Origami Ties for Great Guys

A few reasons why I love my dad:

1. Sometime in my twenties, he decided he didn’t need a special occasion to pick up the phone and call his kids. He calls whenever he feels like it, just to say hello.

2. He’s the kind of grandfather who volunteered to change diapers. Now he gets down on the floor and digs into the LEGO bin alongside his grandkids.

3. Every year, he dresses up as Kate Smith for the Fourth of July parade and sings “God Bless America” in falsetto, very, very badly.

In case these reasons make him seem like he’s not a high-achieving, productive member of society, let me assure you: he’s also that.

So for this Father’s Day, I’m giving him the most original gift . . . a necktie! But this one is made of paper, is 2-inches tall, and is completely impractical. Which makes it more original.

 I learned to fold an origami necktie at the web site, Origami Club, which offers a mad assortment of origami projects with step-by-step animated instructions. The animation doesn’t necessarily illuminate some of those tricky, ever-elusive folds, but it’s cool.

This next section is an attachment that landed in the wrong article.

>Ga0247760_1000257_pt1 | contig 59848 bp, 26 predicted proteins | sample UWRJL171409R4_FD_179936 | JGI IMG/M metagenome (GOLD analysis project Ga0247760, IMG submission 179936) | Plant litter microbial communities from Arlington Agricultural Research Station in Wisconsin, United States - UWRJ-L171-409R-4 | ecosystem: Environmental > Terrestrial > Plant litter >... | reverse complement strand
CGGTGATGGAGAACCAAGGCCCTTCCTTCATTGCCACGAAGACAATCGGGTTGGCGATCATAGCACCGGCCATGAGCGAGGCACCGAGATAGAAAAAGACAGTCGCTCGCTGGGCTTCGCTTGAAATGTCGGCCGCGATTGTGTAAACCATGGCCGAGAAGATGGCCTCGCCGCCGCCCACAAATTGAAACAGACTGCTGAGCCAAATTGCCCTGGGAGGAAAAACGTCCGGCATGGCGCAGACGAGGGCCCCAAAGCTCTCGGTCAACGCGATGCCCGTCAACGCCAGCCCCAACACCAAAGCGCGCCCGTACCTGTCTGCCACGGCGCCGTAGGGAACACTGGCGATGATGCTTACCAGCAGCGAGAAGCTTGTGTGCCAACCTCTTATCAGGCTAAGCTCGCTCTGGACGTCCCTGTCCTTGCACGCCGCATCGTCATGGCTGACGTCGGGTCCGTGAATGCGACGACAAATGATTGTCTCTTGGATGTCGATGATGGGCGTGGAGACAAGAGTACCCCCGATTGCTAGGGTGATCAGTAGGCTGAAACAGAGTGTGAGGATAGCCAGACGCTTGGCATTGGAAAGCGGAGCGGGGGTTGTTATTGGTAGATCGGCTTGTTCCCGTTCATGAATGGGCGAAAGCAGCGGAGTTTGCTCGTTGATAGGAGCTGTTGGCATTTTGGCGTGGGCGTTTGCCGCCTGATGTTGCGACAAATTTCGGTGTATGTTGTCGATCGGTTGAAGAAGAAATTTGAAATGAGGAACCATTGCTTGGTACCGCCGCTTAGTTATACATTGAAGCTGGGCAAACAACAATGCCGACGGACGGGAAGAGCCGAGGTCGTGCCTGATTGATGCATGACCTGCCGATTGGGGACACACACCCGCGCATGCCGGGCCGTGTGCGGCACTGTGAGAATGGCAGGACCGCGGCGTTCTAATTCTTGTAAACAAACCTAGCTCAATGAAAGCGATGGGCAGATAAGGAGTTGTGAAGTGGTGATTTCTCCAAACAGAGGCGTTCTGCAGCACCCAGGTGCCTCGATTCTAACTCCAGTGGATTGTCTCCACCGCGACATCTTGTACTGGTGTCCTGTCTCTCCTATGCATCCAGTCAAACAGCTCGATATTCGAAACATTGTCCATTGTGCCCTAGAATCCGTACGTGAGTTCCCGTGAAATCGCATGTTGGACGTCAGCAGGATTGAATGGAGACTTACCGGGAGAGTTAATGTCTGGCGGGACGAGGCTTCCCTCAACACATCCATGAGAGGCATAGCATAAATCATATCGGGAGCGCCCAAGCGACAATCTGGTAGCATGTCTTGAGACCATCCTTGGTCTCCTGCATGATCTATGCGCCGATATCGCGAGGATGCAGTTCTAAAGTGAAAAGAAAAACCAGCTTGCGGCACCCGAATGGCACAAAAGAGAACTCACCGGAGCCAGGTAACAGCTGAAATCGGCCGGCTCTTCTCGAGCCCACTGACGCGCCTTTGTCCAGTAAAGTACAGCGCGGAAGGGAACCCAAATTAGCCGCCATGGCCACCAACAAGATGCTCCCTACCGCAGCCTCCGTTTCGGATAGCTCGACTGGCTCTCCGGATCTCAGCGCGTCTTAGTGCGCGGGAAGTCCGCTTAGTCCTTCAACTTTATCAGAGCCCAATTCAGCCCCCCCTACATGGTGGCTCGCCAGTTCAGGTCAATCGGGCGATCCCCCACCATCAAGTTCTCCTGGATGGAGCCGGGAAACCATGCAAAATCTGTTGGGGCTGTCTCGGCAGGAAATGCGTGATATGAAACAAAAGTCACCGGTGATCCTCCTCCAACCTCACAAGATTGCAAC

Have you always wanted to fold a spotted toadstool? (Origami Club calls it by its proper name–“fly agaric”–and helpfully points out that it’s a poisonous mushroom. In case you plan to eat your origami? I don’t know.)

I love this Japanese school bag & this polka-dot dress, too.

But back to neckties: I used 2″ origami paper, but you can also use other paper and cut out a 2″ square. Make sure to use paper that is appropriately garish–who wants a tasteful tie for Father’s Day?

The trickiest fold is the tie knot–first, you fold a little triangle up, and then reverse the fold, so that the triangle is now inside the knot. You’ll know what I’m talking about when you try it. Then glue your tie to a blank card (I chose mustard-colored stationery from PaperSource) and press.

If this cute card isn’t enough to please your dad, follow up with a homemade coupon good for 1 hug.

3 thoughts on “Origami Ties for Great Guys

  1. Love the cards! All my supplies are in boxes so I may be forced to purchase father’s day cards–terrible. Great to have a visual reference for Kate Smith–the resemblance is striking!

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